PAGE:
Nissan's newly created New York advertising shop, called Nissan United, has a lofty mission called "brand positioning." But the office's real mission is to influence virtually every aspect of the automaker's marketing, be it positioning future models or choosing background colors for dealers' TV spots.
The objective from one task to the next, in markets from Chicago to Shanghai, is consistency of message, Jon Castle, the longtime automotive ad agency executive who is president of Nissan United, told Automotive News. The central office was announced in October, bringing together people and functions from Nissan's global agency TBWA Worldwide and its affiliated companies.
"The strongest brands are the ones that have a significant amount of consistency wherever you go," Mr. Castle said. "The internet means that when you create an ad or a press release or a public event in one part of the world, the rest of the world is also going to know about it. So if Nissan is doing something different in every part of the world, then what does the Nissan brand really stand for? What is Nissan's voice?"
Nissan United will be a central command post for TBWA affiliates in media buying, market research, creative, PR and other disciplines. Mr. Castle will draw on the company's offices around the world, including Japan, Europe and China, but operate with a Manhattan core staff of fewer than 50.
Nissan retains its in-house executive marketing staff, including Jon Brancheau as North American VP-marketing communications and media. The company also retains its national dealer ad agency, Zimmerman Advertising of Fort Lauderdale, Fla. Zimmerman is part of Omnicom Group, the marketing conglomerate that also owns TBWA.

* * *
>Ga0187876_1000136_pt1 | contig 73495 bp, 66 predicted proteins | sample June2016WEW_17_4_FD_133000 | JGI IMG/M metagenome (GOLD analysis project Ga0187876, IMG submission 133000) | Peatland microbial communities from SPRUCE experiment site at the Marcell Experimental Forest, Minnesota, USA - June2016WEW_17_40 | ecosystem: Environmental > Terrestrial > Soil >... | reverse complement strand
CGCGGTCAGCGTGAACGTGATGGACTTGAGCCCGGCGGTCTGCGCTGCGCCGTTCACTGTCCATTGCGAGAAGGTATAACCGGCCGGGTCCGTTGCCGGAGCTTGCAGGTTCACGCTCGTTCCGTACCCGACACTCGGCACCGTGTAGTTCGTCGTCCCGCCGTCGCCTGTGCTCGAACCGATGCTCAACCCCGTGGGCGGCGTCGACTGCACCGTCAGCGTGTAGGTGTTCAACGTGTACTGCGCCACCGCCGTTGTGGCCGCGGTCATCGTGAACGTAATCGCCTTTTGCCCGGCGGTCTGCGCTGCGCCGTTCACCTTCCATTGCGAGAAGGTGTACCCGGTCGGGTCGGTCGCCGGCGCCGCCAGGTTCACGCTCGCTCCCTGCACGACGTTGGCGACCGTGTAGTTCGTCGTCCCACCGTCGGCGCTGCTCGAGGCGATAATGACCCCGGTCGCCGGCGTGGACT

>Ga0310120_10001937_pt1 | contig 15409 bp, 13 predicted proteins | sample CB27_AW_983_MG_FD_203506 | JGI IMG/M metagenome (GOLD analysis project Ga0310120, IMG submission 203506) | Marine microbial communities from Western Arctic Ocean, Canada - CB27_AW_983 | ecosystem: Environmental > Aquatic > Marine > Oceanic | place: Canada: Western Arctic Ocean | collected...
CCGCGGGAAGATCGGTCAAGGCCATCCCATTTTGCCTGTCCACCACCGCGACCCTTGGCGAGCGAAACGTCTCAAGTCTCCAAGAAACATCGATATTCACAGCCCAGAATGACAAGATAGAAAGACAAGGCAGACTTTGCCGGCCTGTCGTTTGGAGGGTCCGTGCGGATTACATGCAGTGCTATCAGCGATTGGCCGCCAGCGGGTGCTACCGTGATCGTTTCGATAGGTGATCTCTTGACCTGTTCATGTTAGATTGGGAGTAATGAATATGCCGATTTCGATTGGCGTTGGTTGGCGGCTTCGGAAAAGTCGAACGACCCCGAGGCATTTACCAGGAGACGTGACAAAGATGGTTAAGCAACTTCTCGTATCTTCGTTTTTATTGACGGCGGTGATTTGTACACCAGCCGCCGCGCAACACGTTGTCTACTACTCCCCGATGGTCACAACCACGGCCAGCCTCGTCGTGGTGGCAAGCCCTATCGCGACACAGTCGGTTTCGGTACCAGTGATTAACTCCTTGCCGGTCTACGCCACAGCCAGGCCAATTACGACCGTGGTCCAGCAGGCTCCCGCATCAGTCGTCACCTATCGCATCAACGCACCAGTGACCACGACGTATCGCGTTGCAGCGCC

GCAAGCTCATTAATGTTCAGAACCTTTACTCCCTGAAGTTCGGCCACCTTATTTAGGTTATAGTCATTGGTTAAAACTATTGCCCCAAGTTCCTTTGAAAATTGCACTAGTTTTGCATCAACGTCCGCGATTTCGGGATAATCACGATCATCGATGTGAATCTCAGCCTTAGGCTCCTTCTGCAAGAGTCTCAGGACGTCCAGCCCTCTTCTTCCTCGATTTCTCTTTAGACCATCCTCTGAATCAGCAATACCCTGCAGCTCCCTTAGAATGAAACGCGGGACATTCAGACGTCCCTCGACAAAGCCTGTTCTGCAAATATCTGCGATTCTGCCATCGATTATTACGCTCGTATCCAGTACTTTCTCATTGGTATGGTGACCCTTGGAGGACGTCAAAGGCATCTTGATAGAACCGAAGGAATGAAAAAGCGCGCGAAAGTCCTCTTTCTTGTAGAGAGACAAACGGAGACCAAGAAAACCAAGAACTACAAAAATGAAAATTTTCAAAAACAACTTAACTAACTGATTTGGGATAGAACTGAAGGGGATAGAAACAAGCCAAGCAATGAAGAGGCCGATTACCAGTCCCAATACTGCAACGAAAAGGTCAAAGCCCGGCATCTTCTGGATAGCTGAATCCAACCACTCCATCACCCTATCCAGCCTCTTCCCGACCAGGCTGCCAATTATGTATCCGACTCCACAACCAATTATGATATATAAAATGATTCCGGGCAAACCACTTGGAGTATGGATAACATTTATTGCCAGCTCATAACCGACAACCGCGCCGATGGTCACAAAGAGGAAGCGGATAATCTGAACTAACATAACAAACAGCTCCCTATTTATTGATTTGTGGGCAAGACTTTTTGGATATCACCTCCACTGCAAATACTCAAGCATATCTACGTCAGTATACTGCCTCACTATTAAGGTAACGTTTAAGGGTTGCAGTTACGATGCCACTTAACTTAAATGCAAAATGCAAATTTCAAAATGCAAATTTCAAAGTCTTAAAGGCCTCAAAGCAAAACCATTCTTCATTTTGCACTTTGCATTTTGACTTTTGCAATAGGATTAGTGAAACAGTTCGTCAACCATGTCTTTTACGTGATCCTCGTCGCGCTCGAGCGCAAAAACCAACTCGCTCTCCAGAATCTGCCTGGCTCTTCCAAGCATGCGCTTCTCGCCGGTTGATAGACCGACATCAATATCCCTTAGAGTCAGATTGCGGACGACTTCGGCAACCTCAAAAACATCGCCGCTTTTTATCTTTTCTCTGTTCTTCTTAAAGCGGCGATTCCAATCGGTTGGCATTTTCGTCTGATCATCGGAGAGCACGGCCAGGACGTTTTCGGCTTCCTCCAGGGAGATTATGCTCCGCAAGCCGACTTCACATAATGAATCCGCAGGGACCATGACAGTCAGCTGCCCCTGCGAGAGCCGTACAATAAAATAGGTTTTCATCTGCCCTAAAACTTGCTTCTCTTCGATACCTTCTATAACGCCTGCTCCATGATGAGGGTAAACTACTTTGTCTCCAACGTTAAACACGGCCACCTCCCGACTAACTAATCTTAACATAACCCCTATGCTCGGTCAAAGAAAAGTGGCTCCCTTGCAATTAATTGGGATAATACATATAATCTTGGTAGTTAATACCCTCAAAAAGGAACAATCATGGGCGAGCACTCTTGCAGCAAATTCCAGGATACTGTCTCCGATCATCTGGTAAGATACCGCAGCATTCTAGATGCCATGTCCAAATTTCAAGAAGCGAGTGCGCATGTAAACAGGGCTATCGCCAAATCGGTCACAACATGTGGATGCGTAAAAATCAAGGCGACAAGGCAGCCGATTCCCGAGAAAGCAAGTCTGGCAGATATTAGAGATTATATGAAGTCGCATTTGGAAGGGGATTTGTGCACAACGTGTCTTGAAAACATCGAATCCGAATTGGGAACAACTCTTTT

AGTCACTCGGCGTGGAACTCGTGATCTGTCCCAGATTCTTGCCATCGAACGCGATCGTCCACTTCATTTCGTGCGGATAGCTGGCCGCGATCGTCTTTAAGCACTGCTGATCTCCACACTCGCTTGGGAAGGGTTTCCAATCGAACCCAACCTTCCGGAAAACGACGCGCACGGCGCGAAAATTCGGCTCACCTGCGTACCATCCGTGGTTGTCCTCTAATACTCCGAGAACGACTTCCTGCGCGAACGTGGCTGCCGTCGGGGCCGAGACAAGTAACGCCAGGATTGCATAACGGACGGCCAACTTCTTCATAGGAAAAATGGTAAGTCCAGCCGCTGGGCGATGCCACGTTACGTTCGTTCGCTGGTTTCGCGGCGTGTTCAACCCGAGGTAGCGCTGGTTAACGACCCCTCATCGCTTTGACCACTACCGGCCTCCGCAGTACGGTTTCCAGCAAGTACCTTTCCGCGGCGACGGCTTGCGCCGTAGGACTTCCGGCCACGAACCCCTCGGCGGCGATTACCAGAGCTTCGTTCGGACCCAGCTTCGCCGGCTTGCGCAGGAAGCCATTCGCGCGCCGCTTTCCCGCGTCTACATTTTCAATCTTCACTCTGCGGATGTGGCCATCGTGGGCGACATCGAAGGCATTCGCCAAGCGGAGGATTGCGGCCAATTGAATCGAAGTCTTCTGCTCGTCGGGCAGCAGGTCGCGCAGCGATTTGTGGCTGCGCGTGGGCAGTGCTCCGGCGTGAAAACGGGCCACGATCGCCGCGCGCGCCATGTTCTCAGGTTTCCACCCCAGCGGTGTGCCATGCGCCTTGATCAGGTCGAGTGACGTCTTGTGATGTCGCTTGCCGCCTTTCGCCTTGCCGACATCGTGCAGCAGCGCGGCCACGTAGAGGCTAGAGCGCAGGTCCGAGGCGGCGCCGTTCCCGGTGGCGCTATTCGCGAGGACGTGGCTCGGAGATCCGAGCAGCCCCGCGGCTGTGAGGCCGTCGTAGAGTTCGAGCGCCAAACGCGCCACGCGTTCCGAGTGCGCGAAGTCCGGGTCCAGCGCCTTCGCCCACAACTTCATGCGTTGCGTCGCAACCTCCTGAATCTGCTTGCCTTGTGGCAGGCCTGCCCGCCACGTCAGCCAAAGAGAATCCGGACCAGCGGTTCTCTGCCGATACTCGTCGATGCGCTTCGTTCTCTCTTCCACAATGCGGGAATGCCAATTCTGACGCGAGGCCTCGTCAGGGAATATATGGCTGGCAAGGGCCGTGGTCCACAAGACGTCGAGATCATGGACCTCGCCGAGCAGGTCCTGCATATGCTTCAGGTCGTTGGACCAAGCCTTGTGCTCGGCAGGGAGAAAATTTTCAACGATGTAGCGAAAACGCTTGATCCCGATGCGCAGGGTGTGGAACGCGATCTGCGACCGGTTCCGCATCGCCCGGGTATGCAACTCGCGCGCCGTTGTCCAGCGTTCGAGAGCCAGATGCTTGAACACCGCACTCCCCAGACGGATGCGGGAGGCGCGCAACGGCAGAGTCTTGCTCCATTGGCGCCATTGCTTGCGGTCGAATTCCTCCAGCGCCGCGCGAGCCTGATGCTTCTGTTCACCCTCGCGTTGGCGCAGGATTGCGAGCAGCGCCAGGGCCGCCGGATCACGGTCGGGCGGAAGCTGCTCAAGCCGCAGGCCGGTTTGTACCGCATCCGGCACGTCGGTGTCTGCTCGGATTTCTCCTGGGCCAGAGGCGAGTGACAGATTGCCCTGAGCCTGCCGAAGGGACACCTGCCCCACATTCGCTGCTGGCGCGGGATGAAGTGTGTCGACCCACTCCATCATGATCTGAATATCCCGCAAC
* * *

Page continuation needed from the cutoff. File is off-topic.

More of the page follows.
Mr. Castle said efforts are in progress to align Zimmerman's dealer advertising with Nissan's national and international branding decisions.
"Zimmerman's work with dealerships in the last six to nine months has ever so slightly begun to edge closer towards our more consistent voice in storytelling, from a look and feel perspective, from a tone perspective," he says. "It really doesn't feel like there's one spot to launch a new Nissan car nationally, and then a different entity conducting a tent sale somewhere. Brand work, tier-two retail work and event work -- all of that will come closer together in tone and communication and voice.
"Everybody recognizes that a stronger brand image will help everybody, including our constituents at the dealerships," said Mr. Castle, a Boston native who helped reintroduce the Volkswagen Beetle to the U.S. market earlier in his career.
Nissan United will report to Roel de-Vries, Nissan global head of marketing, brand and communications.
The Nissan brand had U.S. sales last year of more than 1 million cars and trucks for the first time. But the Japanese automaker is under new pressure to buff up its image with consumers around the world as the company pushes deeper into markets where it is less known, including China, Russia, India and the Middle East.
"There are a lot of different ways to tell a story," Mr. Castle said. "Our mission is to determine the best way to express our tagline, 'Innovation that excites,' consistently around the world, so that consumers are clear about who we are."
Lindsay Chappell is a writer for Automotive News